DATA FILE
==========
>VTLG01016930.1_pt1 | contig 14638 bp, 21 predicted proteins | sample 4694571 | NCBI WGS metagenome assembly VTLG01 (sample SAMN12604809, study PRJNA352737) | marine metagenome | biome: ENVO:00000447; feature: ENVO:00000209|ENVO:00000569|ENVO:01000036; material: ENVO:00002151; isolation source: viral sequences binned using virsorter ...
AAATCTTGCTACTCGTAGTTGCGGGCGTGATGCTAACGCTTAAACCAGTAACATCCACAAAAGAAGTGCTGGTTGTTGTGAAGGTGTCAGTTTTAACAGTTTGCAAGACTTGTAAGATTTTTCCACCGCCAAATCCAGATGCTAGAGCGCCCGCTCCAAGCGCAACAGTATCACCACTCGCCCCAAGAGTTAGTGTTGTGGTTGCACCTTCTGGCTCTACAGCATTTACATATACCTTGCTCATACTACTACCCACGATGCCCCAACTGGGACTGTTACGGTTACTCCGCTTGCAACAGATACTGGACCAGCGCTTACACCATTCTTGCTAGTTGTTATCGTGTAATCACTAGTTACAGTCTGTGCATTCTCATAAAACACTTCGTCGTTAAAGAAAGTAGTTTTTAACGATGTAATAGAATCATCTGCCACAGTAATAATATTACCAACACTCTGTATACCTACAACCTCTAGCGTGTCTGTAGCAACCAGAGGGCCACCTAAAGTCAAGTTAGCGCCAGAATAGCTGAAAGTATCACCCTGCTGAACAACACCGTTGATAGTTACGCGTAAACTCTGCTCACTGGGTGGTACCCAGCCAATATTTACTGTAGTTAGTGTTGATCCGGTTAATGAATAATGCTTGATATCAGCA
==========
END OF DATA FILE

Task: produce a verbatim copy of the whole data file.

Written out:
>VTLG01016930.1_pt1 | contig 14638 bp, 21 predicted proteins | sample 4694571 | NCBI WGS metagenome assembly VTLG01 (sample SAMN12604809, study PRJNA352737) | marine metagenome | biome: ENVO:00000447; feature: ENVO:00000209|ENVO:00000569|ENVO:01000036; material: ENVO:00002151; isolation source: viral sequences binned using virsorter ...
AAATCTTGCTACTCGTAGTTGCGGGCGTGATGCTAACGCTTAAACCAGTAACATCCACAAAAGAAGTGCTGGTTGTTGTGAAGGTGTCAGTTTTAACAGTTTGCAAGACTTGTAAGATTTTTCCACCGCCAAATCCAGATGCTAGAGCGCCCGCTCCAAGCGCAACAGTATCACCACTCGCCCCAAGAGTTAGTGTTGTGGTTGCACCTTCTGGCTCTACAGCATTTACATATACCTTGCTCATACTACTACCCACGATGCCCCAACTGGGACTGTTACGGTTACTCCGCTTGCAACAGATACTGGACCAGCGCTTACACCATTCTTGCTAGTTGTTATCGTGTAATCACTAGTTACAGTCTGTGCATTCTCATAAAACACTTCGTCGTTAAAGAAAGTAGTTTTTAACGATGTAATAGAATCATCTGCCACAGTAATAATATTACCAACACTCTGTATACCTACAACCTCTAGCGTGTCTGTAGCAACCAGAGGGCCACCTAAAGTCAAGTTAGCGCCAGAATAGCTGAAAGTATCACCCTGCTGAACAACACCGTTGATAGTTACGCGTAAACTCTGCTCACTGGGTGGTACCCAGCCAATATTTACTGTAGTTAGTGTTGATCCGGTTAATGAATAATGCTTGATATCAGCA